New London's Nalyce Dudley brought her competitive fire to Sacred Heart ... and found a starting role

Jan. 29—FAIRFIELD — She won a state championship as a senior at New London High School and then Nalyce Dudley had to start over again as a freshman at Sacred Heart University.

She had to learn the rhythms of the women's basketball team, which qualified for the NCAA tournament a year ago — no easy feat. She changed majors, from criminal justice to sports management.

"When a freshman gets here, their head wants to spin clear off their body," Sacred Heart coach Jessica Mannetti said. "It's hard. It's the most challenging transition you'll ever make because you haven't ever experienced this much failure. And I think (Dudley) struggled with it a little at first.

"Once she kind of got over that, that initial struggle where she's like, 'This is really hard,' she's like, 'Oh, my God, wait, I can do hard.' She's probably one of my bigger success stories this year."

The 5-foot-11 Dudley, who came in as a guard, is now a forward for the Pioneers out of necessity, albeit an undersized one.

She has days like she did last week against LIU, where she played just 11 minutes after picking up her second and third fouls of the game within a seven-second span in the third quarter and was subbed out.

But in Saturday's game against Fairleigh Dickinson, she was 8-for-9 shooting with 16 points and six rebounds in 18 minutes as Sacred Heart won 68-51 to raise its record to 12-9 overall, 6-1 in the Northeast Conference, tied for first with LeMoyne.

Dudley has started 13 games, averaging 7.5 points and 4.8 rebounds, has been named NEC Rookie of the Week three times (Dec. 11, Dec. 25 and Jan. 10) and is tied for second in the conference in offensive rebounds with 2.6 per game.

"Honestly, it's just, like, timing the ball a little bit," Dudley said of her knack for rebounding. "As soon as I see the shot go, it's just like I sit here and try to just maneuver through and find the ball wherever it goes.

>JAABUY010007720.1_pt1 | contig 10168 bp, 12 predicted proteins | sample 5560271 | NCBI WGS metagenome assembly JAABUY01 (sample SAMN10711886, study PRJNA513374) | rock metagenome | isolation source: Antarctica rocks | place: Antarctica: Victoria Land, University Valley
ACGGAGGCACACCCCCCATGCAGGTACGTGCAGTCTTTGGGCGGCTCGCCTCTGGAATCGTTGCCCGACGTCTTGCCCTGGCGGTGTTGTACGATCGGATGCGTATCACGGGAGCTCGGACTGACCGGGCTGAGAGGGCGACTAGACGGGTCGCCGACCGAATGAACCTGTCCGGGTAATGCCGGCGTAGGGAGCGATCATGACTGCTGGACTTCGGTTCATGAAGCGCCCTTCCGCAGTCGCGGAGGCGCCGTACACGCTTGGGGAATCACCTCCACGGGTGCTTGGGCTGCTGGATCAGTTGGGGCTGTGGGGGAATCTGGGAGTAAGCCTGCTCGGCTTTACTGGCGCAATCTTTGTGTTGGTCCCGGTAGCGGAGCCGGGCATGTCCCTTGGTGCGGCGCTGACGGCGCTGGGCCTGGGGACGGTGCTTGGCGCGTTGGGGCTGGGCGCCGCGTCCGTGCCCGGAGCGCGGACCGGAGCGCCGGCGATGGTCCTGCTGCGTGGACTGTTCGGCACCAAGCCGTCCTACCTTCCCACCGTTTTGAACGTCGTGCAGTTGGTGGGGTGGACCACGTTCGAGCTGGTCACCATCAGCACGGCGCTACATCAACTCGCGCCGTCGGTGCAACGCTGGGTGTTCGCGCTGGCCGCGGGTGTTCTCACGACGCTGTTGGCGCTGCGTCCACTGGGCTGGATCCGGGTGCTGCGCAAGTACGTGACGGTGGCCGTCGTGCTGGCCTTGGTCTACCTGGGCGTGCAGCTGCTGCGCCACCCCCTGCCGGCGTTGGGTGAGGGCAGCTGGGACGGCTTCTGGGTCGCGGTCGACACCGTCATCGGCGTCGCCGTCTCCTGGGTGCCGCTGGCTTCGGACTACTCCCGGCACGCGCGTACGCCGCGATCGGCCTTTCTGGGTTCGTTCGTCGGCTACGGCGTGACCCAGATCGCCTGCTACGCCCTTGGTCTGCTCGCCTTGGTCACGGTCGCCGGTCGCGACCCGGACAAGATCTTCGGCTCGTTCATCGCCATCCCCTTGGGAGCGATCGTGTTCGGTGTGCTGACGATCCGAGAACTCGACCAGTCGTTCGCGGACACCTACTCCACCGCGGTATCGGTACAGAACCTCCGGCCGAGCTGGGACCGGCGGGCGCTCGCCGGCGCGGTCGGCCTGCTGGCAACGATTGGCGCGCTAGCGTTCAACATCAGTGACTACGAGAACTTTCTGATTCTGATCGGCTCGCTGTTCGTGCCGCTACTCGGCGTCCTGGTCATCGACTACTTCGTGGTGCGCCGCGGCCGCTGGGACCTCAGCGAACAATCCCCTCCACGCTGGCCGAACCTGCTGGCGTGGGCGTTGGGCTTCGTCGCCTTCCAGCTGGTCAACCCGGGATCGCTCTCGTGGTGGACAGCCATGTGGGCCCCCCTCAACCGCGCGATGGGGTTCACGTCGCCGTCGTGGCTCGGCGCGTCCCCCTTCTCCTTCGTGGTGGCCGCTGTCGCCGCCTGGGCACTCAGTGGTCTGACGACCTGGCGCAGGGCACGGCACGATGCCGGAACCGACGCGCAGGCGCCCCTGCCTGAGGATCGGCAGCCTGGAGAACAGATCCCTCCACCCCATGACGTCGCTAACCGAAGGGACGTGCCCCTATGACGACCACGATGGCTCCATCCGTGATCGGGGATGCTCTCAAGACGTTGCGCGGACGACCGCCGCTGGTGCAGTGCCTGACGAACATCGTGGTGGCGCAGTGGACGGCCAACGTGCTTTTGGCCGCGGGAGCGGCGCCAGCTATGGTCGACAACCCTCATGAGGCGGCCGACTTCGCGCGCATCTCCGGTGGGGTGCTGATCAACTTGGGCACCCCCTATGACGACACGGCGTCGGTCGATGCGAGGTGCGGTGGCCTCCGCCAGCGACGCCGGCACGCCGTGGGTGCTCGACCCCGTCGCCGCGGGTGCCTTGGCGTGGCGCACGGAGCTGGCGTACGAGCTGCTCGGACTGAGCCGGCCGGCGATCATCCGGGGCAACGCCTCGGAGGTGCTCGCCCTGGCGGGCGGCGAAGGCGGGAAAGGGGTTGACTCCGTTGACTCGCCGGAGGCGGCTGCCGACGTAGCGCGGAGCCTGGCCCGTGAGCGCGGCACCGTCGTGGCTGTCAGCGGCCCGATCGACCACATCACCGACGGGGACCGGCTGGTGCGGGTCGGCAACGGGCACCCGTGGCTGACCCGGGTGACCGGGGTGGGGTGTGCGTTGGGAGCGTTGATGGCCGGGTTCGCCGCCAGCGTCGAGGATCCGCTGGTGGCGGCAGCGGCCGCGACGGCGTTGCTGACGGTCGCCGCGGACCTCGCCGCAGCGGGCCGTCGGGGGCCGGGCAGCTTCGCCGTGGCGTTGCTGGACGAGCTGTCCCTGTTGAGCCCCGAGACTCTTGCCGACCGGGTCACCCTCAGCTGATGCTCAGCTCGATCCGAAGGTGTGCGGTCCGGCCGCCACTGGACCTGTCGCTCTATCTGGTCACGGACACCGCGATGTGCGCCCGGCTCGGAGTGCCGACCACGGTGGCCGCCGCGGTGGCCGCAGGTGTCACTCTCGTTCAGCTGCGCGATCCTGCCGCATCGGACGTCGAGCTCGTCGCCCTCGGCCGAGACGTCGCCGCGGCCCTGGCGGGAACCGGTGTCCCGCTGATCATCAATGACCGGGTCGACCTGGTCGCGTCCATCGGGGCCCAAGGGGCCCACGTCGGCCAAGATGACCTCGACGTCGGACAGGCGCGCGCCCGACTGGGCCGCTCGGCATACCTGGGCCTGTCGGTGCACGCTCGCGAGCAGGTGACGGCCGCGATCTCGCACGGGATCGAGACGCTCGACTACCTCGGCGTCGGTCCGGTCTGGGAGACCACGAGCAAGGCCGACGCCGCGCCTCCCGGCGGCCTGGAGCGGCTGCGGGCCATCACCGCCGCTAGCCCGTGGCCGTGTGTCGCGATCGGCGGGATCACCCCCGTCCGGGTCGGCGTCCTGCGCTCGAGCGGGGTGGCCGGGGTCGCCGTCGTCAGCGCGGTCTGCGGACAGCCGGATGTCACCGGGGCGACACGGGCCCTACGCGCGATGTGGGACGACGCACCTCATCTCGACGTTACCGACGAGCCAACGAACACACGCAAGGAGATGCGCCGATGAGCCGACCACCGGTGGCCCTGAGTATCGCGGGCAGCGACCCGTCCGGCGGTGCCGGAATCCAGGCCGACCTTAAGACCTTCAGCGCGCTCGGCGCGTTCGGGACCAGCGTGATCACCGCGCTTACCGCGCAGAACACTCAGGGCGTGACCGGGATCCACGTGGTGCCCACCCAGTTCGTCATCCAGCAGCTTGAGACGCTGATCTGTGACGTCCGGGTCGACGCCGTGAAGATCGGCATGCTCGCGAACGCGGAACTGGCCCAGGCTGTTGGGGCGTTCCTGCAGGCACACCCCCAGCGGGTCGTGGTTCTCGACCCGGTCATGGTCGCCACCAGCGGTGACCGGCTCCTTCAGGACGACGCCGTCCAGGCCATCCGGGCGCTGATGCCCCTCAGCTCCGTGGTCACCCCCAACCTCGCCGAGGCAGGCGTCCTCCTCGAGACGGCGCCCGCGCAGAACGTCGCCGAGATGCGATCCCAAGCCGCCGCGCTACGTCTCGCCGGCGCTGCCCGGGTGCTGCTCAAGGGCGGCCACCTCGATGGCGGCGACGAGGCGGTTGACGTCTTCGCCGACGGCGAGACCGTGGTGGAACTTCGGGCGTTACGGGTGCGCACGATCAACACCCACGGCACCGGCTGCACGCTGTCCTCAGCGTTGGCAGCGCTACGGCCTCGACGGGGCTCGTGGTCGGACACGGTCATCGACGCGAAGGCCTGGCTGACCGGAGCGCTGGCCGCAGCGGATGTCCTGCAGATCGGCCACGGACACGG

"I mean, I try my best. Coming from a guard position to now a post, just trying to step up and try my best. It's a process. I mean, there's times I get super frustrated with myself, but I know I have my teammates to support me."

Dudley was the The Day's All-Area Girls' Basketball Player of the Year in 2022 and 2023, averaging 22.6 points, 10.1 rebounds and 3.7 assists as a senior with a career-high 39-point performance Jan. 14 at the Rose Classic in New York City.

She graduated with 1,369 career points, consecutive all-state selections and a Class MM state championship, helping lift the Whalers past Mercy for the title at Mohegan Sun Arena, 57-47.

It was around that same time that Sacred Heart defeated Fairleigh Dickinson 72-60 for the NEC tournament championship to earn an NCAA tournament bid for the first time since 2012, led by 20 points, 11 rebounds and seven assists from then-freshman Ny'Ceara Pryor.

The 16th-seeded Pioneers earned their first NCAA tournament win in program history, beating Southern University 57-47 in the First Four in Palo Alto, California, to line up a first-round matchup with No. 1 Stanford. Stanford led just 23-18 after one quarter before going on to a 92-49 triumph.

Dudley arrived on the Sacred Heart campus in July — "conditioning, practice, playing, everything," she said.

"Just the people and the atmosphere here," she said. "It's very welcoming and you know, school-wise, there's just so much support and love from everyone. I love it here. It's great. (My teammates) are just great. I'm hoping we can win the whole conference."

Mannetti said that Dudley struggled at first with some of the nuances at the guard position at the collegiate level, so the move to forward let Dudley do what comes naturally to her. Rebound. That makes the versatile Dudley a tough matchup for whomever's guarding her when she pops out to take a shot from the perimeter.

"She embraced (the move) because it wasn't as difficult to learn and it really embodies her strengths. She's a rebounding machine, she's mobile, she can get her shot up really quickly in there, she's fearless, she's aggressive," Mannetti ticked off.

"I had one of the best players in the league that was very similar to her, where as she grew in the position, we brought her out on the perimeter and then she became completely unguardable."

Dudley, the leader for a young team at New London — she was the only senior on the Whalers' seven-person state championship roster — seems to still carry herself with confidence at the next level. She's says it's due to her accepting teammates.

Mannetti says it's due to Dudley's competitive nature, something that's never waned, even as she continues the sometimes humbling learning process.

"Her motor, her competitive motor, her relentless work ethic, is what separates her," Mannetti said. "So even though she might not have all the tools, right now, to start, I think her ability to just play within her strengths and be really dependable has been great."

The Pioneers next play at Stonehill at 6 p.m. Thursday.

"I'm definitely proud of myself," said Dudley, whose sister Nyarah still plays for New London, allowing Nalyce to follow the Whalers' journey closely. "It was a surprise (to find herself in the starting lineup).

"But I told myself when I got player of the year (in high school), I told myself I knew it was going to be a lot of work. If I keep pushing, I knew I could get where I want to be."